St Edith: Murder, mayhem and Bluetooth

St Edith’s well is a beautiful spot in the heart of the peaceful village of Kemsing near the North Downs. According to tradition, just over one thousand years ago Edith, a Saxon princess, spent her childhood in the village, and ‘hallowed by her presence, the waters were made healing.’ However, closer investigation revealed a more complex story linking Edith to a turbulent part of British history that was to set the scene for the Norman invasion seventy years later – and another story with a surprising modern-day twist.

St Edith’s Well, Kemsing (author’s photo)

Though accounts vary, it is widely accepted that Edith was the illegitimate daughter of King Edgar of England and a woman called Wulfthryth, who Edgar kidnapped from a nunnery at Wilton Abbey. Edgar, presumably smitten by her beauty, brought Wulfthryth to his manor at Kemsing, where she gave birth to a daughter called Edith in due course. As penance for this sinful event, Edgar was forbidden to wear his crown for seven whole years. [1]

Aside from this impulsiveness, Edgar the Peaceful seems to have been a strong and able king, unifying the country and developing institutional structures that were to endure for centuries. Shortly after an elaborate coronation that marked the culmination of his reign, Edgar died and was buried in Glastonbury Abbey. Conflict immediately erupted as Edgar left behind two sons – by different wives. One was Edward, son if his first wife Aethelflaed and the second, Ethelred, by his queen Aelfhryth who had been crowned alongside him in 973 AD. Edward the eldest son was given the crown but many nobles supported Ethelred, the acknowledged heir.

Life of St Edith (author’s photo)

It came to a head two years later. One night in 978, Edith dreamt that she had lost her right eye; it turned out to be the exact same night that Edward, her half-brother, was murdered in Corfe Castle. According to the Anglo-Saxon chronicles, he was visiting his step mother and brother when the murder took place, causing some to lay the blame with Aelfhyrth herself. In the ensuing confusion Edith herself was (allegedly) offered the crown by Edward’s supporters, but modestly refused. In any case, Ethelred became king, and made no attempt to bring the perpetrators of the crime to justice.

Ethelred’s rule was to become one of the longest in our history, but it was far from peaceful. The Vikings came back to attack the south coast, carrying out a brutal campaign of terror throughout the 980s until eventually Sweyn Forkbeard, King of the Danes, succeeded in (temporarily) driving Ethelred out. He fled to Normandy to the kin of his wife Emma, establishing a Norman connection that was to change the course of history in 1066. After his son, Edith’s nephew, was to reign briefly as Edward Ironside, then in turn her great-nephew Edward the Confessor.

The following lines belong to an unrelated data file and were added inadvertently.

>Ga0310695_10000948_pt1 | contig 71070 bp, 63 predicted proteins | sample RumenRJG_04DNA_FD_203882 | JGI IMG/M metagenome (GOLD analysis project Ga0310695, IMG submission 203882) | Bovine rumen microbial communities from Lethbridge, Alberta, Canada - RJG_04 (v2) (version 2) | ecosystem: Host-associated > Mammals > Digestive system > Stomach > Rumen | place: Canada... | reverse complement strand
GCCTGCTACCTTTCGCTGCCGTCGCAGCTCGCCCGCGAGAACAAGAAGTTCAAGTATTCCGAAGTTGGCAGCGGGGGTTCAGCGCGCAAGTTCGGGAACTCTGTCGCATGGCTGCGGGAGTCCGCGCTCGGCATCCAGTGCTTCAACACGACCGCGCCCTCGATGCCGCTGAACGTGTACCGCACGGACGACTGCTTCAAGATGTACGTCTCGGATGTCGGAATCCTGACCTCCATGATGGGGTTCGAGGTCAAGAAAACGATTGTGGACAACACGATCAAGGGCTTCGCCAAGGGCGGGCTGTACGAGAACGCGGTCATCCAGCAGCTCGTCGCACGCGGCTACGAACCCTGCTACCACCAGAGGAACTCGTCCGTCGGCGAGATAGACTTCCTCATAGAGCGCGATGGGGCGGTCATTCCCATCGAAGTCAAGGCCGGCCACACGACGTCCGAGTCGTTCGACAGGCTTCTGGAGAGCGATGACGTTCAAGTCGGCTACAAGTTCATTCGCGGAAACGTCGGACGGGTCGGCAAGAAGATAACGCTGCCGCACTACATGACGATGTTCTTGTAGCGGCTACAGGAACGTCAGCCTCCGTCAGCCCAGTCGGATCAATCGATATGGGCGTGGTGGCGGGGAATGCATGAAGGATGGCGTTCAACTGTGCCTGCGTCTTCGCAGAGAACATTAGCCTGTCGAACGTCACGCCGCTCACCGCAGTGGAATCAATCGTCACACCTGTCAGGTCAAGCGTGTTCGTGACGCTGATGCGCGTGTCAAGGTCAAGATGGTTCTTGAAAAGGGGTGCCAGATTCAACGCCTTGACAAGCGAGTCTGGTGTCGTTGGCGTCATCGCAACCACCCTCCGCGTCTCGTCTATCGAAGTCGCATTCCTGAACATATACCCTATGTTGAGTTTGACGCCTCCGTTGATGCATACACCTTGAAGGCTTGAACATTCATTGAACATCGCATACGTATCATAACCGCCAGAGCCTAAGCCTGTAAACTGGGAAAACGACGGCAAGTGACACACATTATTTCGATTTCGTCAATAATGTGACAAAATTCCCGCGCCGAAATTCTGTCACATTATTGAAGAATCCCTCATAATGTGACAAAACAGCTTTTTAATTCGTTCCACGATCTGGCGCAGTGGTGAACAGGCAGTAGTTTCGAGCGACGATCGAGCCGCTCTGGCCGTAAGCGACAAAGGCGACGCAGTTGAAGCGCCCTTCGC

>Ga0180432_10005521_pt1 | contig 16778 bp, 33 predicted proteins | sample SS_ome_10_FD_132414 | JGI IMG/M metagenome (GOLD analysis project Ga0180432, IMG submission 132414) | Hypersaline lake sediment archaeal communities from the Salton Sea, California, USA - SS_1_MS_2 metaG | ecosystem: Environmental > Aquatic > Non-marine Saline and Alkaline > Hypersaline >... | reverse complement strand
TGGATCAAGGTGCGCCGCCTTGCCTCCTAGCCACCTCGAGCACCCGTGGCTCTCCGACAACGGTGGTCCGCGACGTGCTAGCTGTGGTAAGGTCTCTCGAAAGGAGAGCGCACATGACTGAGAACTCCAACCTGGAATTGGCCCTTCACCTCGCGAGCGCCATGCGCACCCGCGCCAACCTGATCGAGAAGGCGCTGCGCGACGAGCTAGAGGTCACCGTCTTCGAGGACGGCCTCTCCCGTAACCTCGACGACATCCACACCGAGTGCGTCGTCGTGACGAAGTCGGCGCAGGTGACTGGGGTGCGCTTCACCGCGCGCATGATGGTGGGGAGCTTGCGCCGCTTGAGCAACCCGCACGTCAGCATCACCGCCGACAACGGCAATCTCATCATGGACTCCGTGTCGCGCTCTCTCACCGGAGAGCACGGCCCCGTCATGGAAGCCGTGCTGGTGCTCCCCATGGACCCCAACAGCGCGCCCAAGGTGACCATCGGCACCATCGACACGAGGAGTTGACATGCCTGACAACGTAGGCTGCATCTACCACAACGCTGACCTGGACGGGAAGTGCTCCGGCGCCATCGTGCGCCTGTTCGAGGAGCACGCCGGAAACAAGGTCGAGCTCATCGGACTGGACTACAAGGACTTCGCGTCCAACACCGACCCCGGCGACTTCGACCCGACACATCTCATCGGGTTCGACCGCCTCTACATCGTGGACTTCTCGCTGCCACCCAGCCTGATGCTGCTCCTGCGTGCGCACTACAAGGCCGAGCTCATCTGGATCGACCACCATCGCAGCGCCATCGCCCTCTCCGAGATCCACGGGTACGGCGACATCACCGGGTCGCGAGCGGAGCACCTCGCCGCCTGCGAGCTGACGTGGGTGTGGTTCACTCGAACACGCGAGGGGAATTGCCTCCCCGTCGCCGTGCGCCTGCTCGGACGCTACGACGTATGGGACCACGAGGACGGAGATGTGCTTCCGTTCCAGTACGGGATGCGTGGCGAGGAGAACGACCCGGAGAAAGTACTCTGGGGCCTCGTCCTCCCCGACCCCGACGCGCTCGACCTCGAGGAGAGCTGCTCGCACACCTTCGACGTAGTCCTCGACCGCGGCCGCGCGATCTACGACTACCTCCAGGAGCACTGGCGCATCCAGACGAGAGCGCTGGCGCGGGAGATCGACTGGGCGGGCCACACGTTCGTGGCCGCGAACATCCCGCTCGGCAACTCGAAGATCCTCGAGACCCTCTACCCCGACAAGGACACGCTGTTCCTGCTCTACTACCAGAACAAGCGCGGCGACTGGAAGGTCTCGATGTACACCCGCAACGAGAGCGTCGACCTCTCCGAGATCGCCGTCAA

Edith died around 987 but continued to exert influence from beyond the grave. She is said to have appeared to the archbishop of Canterbury, the famous Dunstan himself, and told them that her body lay uncorrupted. Some accounts say that he exhumed the body to check, and she was canonised, supported by her nephew Edward Ironside. Her thumb was removed from her body and became an important relic. Even the Danish king Canute was said to have venerated her and asked for her intervention during a stormy crossing of the North Sea.

During her short life, she lived through the raids of another famous Viking King.  The father of Sweyn Forkbeard (above) was one Harald Bluetooth, so named on account of a rotten tooth that appeared black and blue. Back home, as the king of both Denmark and Sweden, he had succeeded in unifying the various Danish tribes, an act that was to resonate with some of his fellow country-men one thousand years after his death.

During the 1990s, several tech companies including Intel, Ericsson and Nokia were trying to standardise short range radio technologies and unite all their competing efforts under one umbrella. Ericsson engineer Sven Mattisson stumbled upon the historical Harald Bluetooth at this time, a fact that he communicated to fellow Intel engineer Jim Kardach. The rest is (modern) history.

Bluetooth rune (credit:

‘The name Bluetooth was borrowed from the 10th century, second king of Denmark, King Harald Bluetooth who was famous for uniting Scandinavia just as we intended to unite the PC and cellular industries with a short-range wireless link… Harald had united Denmark and Christianised the Danes. It occurred to me that this would make a good codename for the programme,’ Kardach wrote in a column later.[2]

Today Bluetooth is still the official name for the standard, and the world-famous logo is derived from the Nordic runes for H and B. Harald Bluetooth. So now when I visit St Edith’s well in Kemsing and take out my phone to take a picture of the springs, I will be reminded of connections past present and future, and marvel at how small the world can appear, thanks to radio waves and micro waves and the Anglo Saxon Chronicles.

[1] ‘Edith of Wilton’

[2] ‘Why is Bluetooth called Bluetooth?’

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